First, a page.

and must get it from an external source.
• Primary (1st) consumer- herbivore- eats only
• Secondary (2nd) consumer- carnivore- eats
• Tertiary (3rd), quaternary (4th), etc.
• Omnivore- eats producers and consumers
• Detritivore- breaks down wastes and dead
• Decomposer- fungi, bacteria: return nutrients
to the soil for absorption
• Food Chain: Specific feeding sequence in
which organisms obtain energy in an
Grass Caterpillar Sparrow Snake Coyote
Arrows always point in the direction of energy flow!
• Food Web: Interrelated food chains
FOOD WEB :
• What is/are the producer(s)?
• What is a herbivore?
• What is a primary consumer?
• What is a secondary consumer?
• What is a tertiary consumer?
• What would be 3 consequences in the fish population died out?
How do we keep track of energy in
• Ecological Pyramids- A diagram that shows the
amounts of energy at each trophic level in a food chain
or food web. (3 types)
1. Numbers Pyramid: counts the # of individuals
(does not discriminate by size) – can be an
inaccurate indicator of energy at that level
– Ex. Caterpillars outnumber the trees that they feed on
2. Biomass Pyramid: measures amount of living
tissue (dry weight) in grams
3. Energy Pyramid: measures amount of energy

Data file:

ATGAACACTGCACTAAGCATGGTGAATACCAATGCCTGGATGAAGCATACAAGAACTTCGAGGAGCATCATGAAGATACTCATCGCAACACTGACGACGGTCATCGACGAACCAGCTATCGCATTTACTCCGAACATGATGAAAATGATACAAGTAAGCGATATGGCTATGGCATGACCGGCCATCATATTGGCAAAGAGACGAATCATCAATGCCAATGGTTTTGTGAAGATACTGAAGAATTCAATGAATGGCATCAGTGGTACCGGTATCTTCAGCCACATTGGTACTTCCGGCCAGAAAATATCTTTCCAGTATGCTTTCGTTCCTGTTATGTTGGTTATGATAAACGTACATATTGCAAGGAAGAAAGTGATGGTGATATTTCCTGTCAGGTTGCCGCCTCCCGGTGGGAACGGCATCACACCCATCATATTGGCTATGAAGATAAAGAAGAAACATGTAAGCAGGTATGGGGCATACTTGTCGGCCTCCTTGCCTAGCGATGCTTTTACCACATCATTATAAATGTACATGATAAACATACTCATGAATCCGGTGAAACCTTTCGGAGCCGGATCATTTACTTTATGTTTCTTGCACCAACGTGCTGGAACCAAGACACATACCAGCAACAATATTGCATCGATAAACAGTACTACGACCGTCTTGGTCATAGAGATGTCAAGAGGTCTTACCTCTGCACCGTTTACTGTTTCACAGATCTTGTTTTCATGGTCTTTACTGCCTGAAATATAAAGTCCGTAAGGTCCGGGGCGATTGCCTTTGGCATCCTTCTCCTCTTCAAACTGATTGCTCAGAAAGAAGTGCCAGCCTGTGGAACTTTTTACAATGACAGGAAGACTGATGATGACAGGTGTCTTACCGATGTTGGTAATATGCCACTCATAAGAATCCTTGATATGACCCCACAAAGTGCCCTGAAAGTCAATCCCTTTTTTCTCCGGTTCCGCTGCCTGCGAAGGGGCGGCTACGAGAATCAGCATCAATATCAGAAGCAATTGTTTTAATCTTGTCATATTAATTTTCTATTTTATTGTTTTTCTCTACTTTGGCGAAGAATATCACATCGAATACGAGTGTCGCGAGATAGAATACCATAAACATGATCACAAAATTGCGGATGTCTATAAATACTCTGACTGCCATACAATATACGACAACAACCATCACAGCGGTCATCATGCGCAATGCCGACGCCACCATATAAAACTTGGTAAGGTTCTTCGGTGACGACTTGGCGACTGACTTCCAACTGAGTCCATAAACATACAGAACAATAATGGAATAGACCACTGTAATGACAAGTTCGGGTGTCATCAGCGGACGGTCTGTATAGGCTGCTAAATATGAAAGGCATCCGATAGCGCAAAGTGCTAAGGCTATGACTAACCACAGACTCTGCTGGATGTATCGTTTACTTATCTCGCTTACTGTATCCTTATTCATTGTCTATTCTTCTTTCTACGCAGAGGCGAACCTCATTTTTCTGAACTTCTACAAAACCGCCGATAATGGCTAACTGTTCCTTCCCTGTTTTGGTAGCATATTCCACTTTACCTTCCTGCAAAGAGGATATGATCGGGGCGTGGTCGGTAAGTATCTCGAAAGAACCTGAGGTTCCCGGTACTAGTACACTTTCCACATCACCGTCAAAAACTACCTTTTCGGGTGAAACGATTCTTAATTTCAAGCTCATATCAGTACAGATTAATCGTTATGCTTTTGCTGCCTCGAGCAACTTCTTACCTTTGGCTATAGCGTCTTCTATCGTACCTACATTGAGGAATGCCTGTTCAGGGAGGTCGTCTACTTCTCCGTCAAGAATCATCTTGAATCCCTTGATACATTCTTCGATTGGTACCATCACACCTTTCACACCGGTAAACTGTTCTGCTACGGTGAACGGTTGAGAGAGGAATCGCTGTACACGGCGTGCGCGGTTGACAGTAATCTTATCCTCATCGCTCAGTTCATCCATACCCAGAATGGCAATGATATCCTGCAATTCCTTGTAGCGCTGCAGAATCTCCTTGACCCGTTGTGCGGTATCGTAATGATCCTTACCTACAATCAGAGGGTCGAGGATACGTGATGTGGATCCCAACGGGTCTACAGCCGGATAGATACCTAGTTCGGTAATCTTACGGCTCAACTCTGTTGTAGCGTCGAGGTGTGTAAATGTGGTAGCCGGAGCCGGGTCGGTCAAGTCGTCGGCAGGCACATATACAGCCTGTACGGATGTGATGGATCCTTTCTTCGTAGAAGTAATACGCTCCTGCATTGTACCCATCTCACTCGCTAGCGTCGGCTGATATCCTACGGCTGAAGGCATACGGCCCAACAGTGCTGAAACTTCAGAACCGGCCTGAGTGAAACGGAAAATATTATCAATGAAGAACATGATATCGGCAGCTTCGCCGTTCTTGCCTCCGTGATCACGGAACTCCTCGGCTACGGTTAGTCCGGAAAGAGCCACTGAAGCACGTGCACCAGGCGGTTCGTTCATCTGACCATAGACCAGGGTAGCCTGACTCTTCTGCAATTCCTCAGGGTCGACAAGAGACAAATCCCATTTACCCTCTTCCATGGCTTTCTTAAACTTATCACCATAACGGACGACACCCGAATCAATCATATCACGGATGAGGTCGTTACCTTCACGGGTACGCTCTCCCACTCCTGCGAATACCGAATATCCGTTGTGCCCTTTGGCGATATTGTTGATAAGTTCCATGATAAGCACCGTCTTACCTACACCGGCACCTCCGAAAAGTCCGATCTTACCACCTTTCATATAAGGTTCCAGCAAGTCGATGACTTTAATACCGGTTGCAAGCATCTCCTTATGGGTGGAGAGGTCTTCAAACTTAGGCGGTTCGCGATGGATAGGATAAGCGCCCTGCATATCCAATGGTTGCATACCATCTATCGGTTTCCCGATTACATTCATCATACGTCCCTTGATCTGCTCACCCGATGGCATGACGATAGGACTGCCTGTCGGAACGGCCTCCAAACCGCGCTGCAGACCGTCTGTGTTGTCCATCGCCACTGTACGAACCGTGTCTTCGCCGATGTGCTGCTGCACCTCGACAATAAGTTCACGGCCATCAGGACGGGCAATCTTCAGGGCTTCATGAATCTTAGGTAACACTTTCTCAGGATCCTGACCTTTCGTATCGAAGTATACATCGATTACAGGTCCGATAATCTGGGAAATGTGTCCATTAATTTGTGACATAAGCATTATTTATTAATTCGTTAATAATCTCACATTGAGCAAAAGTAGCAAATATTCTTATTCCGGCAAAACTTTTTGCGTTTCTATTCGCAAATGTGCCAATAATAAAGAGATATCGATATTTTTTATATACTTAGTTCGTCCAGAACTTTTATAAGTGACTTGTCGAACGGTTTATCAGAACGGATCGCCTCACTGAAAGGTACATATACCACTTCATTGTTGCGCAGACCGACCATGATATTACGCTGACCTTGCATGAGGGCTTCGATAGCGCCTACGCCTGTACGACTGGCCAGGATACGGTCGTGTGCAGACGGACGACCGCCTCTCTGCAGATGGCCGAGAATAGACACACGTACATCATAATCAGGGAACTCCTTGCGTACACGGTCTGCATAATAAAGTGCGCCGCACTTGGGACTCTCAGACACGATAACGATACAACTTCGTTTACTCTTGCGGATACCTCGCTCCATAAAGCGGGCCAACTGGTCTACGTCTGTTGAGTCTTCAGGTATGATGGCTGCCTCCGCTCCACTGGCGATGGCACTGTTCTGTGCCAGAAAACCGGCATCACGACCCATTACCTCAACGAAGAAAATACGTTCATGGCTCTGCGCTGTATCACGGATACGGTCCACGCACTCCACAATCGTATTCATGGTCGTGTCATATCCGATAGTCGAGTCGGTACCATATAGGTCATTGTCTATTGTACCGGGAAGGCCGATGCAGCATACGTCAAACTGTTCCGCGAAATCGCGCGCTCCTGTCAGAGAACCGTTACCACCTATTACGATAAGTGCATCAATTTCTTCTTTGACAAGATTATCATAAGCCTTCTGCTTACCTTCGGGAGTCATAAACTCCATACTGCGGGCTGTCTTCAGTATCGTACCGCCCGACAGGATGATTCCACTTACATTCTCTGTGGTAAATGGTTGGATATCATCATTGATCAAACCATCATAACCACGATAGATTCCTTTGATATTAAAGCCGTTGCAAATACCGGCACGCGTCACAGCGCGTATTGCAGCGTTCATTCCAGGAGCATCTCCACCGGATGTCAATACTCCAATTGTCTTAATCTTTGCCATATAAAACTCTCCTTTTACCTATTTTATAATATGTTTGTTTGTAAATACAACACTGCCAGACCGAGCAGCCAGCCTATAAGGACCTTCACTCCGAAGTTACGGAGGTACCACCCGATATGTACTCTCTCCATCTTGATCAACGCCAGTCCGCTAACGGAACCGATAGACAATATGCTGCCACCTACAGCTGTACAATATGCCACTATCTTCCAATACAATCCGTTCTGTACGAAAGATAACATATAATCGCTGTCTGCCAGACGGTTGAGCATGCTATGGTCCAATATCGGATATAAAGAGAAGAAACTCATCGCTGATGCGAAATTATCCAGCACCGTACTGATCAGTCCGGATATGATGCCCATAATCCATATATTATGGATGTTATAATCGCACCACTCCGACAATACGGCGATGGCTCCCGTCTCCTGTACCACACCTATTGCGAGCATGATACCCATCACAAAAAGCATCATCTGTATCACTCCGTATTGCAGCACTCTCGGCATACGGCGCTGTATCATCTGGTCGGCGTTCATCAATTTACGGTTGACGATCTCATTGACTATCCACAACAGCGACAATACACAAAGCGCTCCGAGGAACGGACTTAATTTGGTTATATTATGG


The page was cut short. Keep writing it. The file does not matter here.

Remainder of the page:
stored in tissues (ex. fats = 9 Cal/gram;
carbohydrates/proteins = 4 Cal/gram)
• Amount of energy available to do work
decreases as energy passes through a
• 10% transfer of energy (90% energy lost)
from one level to the next. Most is lost to the
air as heat.
• How much energy would be transferred to
each level of the following food chain?
GrassCaterpillarSparrow Snake Coyote
• Studying changes in population size is
called population ecology.
• This helps scientists predict future changes
in populations and better understand how to
• Counting members of a population is often
impossible. Estimation of population size
can calculated using the Capture-Recapture
• In the Capture-Recapture Method, a sample
of animals are caught and tagged. They are
then released back into their habitat. Other
samples are then captured at various times
and each time the total number and marked
number of animals are noted.
• The following equation is then used to
estimate population size.
N= # originally marked x total # animals captured
# of animals marked that were captured
20 fish were captured, marked and put back into
a pond. On 10 different occasions, samples
were taken from the pond. What is the
estimated population size?
# obtained in the sample
# marked in the sample
How do populations grow?
• Most populations grow either exponentially
• Exponential growth occurs when
resources are plentiful and the
reproduction rate is greater than the death
• On a graph, exponential growth looks like
How do populations grow?
• Logistic growth occurs if there are limited
resources and growth of the population
begins to slow as competition for those
resources increases. The growth of the
population eventually slows to nearly zero
as the population reaches the carrying
capacity for the environment.
• On a graph, logistic growth looks like a